5 Things You Need to Know About Core i5

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core_i5_shThis week, Intel is launching its new Core i3, Core i5, and Core i7 processors and we expect to see a slew of systems equipped with them debuting at CES 2010. The most interesting of these these CPUs is the Core i5, a processor with mainstream pricing that Intel described to us as the company's "halo product." As we're going to see this chip popping up all over the place, we decided to answer five frequently asked questions about it.

  1. Hyper-threading makes two cores seem like four. Originally available on the old Pentium 4 CPU, hyper-threading makes a triumphant return. Windows sees each of the processors two cores as a two different processors, allowing multithreaded apps (see our favorites) like Adobe Premiere Pro to utilize all the processor has to offer.


  2. Core i5 overclocks itself with Turbo Boost. Based on heat and power conditions, the processor can raise the clock speed of its cores by a wide margin then lower them down again. When you are running a demanding, single-threaded application and only one of the two cores is being taxed, the active core can turbo up while borrowing power from its inactive sibling.


  3. Graphics and memory controllers are built into chip. Intel has moved its integrated graphics chip and memory controller right onto the processor package, next to the CPU die. This allows the graphics and memory controllers to share power with the processor so that the graphics can "turbo up" when playing a game or a high def video. It also saves space on the motherboard so notebooks can be smaller and lighter. Notebooks with discrete graphics will be able to power off the integrated graphics.


  4. Core i5 blows away Core 2 Duo. On our speed tests, the 2.53-GHz Core i5 chip converted photos and videos twice as fast as a 2.53-GHz Core 2 Duo. The difference was particularly stark when multitasking.
  5. Core i5 offers a good compromise between low-budget Core i3 and high-end Core i7. Core i3 systems will sell for less than those with Core i5, but Core i3 lacks the all-important Turbo Boost feature. Core i7 CPUs have Turbo Boost also and reach higher speeds, but cost are designed for enthusiasts and power users with large budgets.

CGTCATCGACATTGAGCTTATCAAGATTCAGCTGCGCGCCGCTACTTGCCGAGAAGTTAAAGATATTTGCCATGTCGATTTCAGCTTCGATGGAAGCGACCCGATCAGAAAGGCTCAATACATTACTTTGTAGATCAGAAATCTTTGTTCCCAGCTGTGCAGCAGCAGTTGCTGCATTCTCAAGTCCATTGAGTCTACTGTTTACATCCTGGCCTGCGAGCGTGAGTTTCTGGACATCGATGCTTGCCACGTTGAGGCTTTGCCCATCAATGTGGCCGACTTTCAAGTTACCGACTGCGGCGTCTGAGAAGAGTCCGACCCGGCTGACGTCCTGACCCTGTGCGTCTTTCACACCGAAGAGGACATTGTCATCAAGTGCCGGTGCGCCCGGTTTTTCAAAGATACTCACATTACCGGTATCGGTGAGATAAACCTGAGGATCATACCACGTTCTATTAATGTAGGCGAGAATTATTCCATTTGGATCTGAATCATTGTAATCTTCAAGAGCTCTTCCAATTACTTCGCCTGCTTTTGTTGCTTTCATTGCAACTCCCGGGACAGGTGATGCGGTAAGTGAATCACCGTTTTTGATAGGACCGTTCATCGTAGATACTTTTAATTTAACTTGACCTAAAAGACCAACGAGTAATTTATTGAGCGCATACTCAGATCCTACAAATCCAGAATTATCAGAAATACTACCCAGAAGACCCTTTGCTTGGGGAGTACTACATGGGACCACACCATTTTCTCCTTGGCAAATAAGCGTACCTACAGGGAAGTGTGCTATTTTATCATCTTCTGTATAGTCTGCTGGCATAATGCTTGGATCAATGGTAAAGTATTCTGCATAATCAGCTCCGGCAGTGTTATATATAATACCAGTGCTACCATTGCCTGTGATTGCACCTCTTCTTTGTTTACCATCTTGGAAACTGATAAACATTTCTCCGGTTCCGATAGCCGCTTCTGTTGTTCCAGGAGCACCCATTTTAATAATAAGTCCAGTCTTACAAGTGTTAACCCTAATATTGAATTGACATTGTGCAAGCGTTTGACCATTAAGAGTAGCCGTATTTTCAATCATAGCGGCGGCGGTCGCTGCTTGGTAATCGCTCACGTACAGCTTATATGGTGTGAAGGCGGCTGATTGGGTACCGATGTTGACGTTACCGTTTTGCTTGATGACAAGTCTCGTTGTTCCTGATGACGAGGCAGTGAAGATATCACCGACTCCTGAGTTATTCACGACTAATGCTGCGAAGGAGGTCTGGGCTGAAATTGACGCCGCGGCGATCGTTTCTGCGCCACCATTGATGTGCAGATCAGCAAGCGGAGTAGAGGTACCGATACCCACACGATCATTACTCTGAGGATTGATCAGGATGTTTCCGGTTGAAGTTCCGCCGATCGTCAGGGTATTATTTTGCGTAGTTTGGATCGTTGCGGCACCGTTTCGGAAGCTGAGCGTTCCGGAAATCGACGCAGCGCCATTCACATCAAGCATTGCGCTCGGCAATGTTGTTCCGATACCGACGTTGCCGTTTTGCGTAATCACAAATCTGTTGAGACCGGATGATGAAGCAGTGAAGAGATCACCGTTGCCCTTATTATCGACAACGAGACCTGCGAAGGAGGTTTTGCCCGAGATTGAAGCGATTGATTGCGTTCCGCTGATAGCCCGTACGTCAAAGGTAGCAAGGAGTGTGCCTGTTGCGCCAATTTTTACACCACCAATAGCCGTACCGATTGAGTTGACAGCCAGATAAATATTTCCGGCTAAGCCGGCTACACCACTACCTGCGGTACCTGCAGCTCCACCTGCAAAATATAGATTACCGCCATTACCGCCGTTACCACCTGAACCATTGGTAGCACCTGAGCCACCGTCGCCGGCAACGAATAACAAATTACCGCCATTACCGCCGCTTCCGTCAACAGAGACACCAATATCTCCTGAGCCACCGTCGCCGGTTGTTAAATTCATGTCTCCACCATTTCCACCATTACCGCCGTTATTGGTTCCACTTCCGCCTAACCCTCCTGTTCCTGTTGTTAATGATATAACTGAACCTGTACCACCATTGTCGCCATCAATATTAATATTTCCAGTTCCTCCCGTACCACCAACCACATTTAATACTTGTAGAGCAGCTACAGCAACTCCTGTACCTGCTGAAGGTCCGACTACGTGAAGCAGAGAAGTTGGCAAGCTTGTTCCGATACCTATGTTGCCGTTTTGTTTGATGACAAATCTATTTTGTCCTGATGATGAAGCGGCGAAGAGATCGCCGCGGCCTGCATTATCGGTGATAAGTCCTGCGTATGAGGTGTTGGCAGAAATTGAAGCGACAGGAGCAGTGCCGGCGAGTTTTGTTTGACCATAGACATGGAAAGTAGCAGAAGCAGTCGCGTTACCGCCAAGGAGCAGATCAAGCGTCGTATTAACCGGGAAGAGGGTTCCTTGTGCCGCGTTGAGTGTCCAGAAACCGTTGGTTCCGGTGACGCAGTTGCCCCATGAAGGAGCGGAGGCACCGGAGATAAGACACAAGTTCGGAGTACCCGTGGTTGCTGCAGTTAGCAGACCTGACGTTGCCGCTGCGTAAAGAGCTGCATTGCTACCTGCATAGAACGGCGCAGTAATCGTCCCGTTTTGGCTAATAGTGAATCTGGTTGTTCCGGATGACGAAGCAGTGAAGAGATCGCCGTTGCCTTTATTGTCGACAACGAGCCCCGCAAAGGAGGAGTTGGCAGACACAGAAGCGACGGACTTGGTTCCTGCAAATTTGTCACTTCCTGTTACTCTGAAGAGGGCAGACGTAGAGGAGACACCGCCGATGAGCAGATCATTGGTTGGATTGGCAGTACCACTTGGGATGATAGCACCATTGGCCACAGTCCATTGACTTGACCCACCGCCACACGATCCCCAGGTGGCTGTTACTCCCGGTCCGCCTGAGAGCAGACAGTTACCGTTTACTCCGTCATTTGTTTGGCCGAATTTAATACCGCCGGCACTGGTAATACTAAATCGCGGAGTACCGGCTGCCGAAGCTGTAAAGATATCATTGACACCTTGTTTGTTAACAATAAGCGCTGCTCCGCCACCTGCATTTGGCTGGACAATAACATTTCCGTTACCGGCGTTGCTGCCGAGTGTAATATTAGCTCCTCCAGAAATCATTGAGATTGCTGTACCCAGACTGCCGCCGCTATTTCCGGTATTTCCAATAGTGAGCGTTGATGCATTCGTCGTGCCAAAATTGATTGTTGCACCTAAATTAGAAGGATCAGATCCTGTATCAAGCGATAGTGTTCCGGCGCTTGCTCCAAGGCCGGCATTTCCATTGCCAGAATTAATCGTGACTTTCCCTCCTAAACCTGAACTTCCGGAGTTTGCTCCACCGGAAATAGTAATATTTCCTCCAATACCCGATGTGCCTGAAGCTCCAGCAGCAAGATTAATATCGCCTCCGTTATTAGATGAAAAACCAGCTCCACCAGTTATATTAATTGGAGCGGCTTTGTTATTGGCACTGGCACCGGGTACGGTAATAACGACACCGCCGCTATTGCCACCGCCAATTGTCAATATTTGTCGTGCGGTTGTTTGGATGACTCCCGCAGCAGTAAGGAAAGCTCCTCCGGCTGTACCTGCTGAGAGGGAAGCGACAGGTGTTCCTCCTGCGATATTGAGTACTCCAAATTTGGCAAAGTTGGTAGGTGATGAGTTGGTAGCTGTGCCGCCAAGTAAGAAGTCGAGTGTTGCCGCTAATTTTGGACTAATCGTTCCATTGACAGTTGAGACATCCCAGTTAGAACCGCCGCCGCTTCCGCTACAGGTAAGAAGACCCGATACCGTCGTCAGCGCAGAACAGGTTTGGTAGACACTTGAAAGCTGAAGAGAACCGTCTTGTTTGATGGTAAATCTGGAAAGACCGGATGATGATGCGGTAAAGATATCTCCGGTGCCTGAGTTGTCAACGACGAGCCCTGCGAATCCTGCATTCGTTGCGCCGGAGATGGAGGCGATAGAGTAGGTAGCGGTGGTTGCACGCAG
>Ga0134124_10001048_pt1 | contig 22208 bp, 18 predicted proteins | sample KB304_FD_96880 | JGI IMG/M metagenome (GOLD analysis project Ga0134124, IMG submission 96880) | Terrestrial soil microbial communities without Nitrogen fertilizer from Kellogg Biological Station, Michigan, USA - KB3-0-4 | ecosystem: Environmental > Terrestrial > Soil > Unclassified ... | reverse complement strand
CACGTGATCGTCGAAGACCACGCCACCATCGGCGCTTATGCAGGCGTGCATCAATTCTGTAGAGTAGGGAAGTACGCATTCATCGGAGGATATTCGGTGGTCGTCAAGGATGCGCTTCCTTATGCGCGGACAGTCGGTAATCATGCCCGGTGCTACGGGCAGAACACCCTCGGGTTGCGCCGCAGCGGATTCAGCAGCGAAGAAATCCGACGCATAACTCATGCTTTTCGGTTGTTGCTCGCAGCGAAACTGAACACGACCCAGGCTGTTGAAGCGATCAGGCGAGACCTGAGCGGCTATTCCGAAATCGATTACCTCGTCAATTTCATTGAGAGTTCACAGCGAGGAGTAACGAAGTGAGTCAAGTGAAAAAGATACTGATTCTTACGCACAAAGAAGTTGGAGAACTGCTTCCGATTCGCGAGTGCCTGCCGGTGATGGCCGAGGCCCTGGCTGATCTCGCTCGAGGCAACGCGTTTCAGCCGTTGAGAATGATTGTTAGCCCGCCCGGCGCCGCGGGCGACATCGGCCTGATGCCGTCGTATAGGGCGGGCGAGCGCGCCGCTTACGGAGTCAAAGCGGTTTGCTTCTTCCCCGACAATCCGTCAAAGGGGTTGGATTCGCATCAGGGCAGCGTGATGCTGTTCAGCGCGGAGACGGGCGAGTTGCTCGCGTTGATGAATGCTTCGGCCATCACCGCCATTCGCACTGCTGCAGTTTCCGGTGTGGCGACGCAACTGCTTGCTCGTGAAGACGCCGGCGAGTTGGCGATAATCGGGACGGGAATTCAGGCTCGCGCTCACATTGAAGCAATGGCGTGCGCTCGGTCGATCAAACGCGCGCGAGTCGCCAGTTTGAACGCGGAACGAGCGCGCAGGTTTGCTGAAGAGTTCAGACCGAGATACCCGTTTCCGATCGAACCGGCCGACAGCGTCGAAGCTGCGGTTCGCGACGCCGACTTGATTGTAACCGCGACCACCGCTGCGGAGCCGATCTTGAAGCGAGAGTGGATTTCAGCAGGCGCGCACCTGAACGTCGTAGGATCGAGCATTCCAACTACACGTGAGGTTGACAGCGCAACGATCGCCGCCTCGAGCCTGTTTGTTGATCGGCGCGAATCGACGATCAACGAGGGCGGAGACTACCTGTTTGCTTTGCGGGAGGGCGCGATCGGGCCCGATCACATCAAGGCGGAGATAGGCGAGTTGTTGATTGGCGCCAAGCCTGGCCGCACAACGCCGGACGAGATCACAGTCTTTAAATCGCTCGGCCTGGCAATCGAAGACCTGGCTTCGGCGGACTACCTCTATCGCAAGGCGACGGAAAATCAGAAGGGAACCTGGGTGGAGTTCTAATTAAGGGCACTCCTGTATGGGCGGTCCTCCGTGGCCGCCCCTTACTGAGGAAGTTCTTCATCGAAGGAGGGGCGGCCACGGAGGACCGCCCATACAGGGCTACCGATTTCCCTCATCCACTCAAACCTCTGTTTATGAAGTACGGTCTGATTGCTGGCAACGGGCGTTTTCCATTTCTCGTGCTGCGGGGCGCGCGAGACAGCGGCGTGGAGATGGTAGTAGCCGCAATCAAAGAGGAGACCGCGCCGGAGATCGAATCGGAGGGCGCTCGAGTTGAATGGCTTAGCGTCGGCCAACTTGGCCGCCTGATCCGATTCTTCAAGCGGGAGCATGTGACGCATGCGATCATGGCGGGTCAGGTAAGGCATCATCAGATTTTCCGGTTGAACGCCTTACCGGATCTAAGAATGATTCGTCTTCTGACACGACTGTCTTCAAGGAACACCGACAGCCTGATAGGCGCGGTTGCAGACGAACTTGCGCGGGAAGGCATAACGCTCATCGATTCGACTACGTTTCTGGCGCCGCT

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  • Steve Wallace Says:

    What an excellent article explaing in laymens terms the diff between the i series of chips. i-5 is the way to go..- thanks loads, you just saved me some coin! Steve W.

  • Steve Shell Says:

    Am looking for a computer to do sock trades with. Am buyung "Trade Station" softwear + others which request the following. It will be my business so I don't mide spending more but ant the best available:

    -Power Dual Core orQuad coreIntel or MD @ 3 GHz or better
    -Memory $GB or better
    -HD 1GB or better
    -Video Card 32-bit graphcs support 256 or more for multiple monitors (must)
    -Screen 1280 x 102
    -Opreating System W7 32 or 4 bi-broser MS 7.x
    - I nernet Conn. 6mps or better

    It would be awsome if you would take the time to help me. I would prefer a laptop but understand a decktop may be better. Had a Sony Vaio that I loved, but it got killed.

    I want to run multipule monitors so I can try to keep up with various data streams in the stock market, without a lot of switching about, also speed, I'm competing with sophisticated computers from Goldman Sacks etc. perhaps speed can help me get in a trade where a good but not stellar computer would be left behind.

    Any Help would be Great
    Steve Shell

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